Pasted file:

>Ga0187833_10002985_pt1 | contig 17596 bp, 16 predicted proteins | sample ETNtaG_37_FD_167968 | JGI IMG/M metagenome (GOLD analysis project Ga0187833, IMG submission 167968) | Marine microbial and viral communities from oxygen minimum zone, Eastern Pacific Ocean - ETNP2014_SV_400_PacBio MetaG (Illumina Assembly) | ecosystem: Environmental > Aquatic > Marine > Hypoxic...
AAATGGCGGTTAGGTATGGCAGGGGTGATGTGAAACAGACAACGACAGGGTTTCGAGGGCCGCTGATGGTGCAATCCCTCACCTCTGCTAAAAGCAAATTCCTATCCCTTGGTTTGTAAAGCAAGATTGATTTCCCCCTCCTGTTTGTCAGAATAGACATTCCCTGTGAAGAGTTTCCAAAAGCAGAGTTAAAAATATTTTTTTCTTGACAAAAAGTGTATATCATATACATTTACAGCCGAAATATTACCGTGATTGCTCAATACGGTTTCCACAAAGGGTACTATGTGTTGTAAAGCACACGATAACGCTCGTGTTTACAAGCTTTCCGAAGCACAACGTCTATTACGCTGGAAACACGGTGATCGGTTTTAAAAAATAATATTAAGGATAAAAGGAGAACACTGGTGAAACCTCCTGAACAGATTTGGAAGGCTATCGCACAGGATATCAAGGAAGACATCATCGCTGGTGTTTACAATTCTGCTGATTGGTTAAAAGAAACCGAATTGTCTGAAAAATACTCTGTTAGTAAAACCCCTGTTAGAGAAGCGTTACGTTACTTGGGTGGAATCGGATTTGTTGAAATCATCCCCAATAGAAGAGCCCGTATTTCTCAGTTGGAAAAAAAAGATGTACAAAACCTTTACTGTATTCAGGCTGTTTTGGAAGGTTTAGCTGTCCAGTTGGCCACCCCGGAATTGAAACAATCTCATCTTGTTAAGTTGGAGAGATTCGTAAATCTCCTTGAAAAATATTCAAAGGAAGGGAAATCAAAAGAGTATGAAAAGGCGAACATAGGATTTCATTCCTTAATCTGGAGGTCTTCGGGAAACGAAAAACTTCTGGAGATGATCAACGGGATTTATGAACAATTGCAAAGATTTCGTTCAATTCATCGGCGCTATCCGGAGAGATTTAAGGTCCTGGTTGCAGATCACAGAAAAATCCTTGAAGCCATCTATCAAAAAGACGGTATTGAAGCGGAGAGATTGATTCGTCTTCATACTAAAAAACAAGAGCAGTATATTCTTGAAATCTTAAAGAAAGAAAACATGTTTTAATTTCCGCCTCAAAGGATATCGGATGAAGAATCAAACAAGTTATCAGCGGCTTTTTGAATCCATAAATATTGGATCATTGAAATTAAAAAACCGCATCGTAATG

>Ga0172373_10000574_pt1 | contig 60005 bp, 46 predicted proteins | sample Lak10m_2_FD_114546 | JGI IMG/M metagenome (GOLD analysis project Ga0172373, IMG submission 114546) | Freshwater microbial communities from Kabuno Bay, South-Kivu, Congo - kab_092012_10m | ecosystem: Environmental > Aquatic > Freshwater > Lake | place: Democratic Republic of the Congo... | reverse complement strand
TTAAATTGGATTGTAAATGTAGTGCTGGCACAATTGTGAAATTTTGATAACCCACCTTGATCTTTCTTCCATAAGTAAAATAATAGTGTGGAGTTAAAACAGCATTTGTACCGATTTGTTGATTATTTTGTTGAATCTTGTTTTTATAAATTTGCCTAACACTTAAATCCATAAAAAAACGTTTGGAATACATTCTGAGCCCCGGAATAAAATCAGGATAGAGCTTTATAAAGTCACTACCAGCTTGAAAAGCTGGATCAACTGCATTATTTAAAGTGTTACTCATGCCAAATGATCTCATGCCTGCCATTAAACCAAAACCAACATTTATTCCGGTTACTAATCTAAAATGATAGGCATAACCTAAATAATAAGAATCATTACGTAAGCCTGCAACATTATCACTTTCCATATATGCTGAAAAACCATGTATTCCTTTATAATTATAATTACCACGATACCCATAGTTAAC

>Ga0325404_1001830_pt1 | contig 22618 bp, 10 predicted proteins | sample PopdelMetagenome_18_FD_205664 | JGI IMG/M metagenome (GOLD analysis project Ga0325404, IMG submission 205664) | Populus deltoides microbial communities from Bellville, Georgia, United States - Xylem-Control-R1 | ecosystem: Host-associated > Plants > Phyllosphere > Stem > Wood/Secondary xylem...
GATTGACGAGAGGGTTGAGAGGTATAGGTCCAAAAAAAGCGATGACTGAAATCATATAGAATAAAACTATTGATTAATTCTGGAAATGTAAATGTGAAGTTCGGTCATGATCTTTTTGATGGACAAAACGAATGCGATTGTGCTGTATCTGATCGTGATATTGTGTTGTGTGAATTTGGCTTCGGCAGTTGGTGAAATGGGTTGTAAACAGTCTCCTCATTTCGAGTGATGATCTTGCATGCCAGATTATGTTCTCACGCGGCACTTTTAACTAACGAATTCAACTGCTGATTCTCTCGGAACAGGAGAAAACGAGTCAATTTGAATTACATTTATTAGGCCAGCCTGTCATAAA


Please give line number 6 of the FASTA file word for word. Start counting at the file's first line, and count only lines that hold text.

GATTGACGAGAGGGTTGAGAGGTATAGGTCCAAAAAAAGCGATGACTGAAATCATATAGAATAAAACTATTGATTAATTCTGGAAATGTAAATGTGAAGTTCGGTCATGATCTTTTTGATGGACAAAACGAATGCGATTGTGCTGTATCTGATCGTGATATTGTGTTGTGTGAATTTGGCTTCGGCAGTTGGTGAAATGGGTTGTAAACAGTCTCCTCATTTCGAGTGATGATCTTGCATGCCAGATTATGTTCTCACGCGGCACTTTTAACTAACGAATTCAACTGCTGATTCTCTCGGAACAGGAGAAAACGAGTCAATTTGAATTACATTTATTAGGCCAGCCTGTCATAAA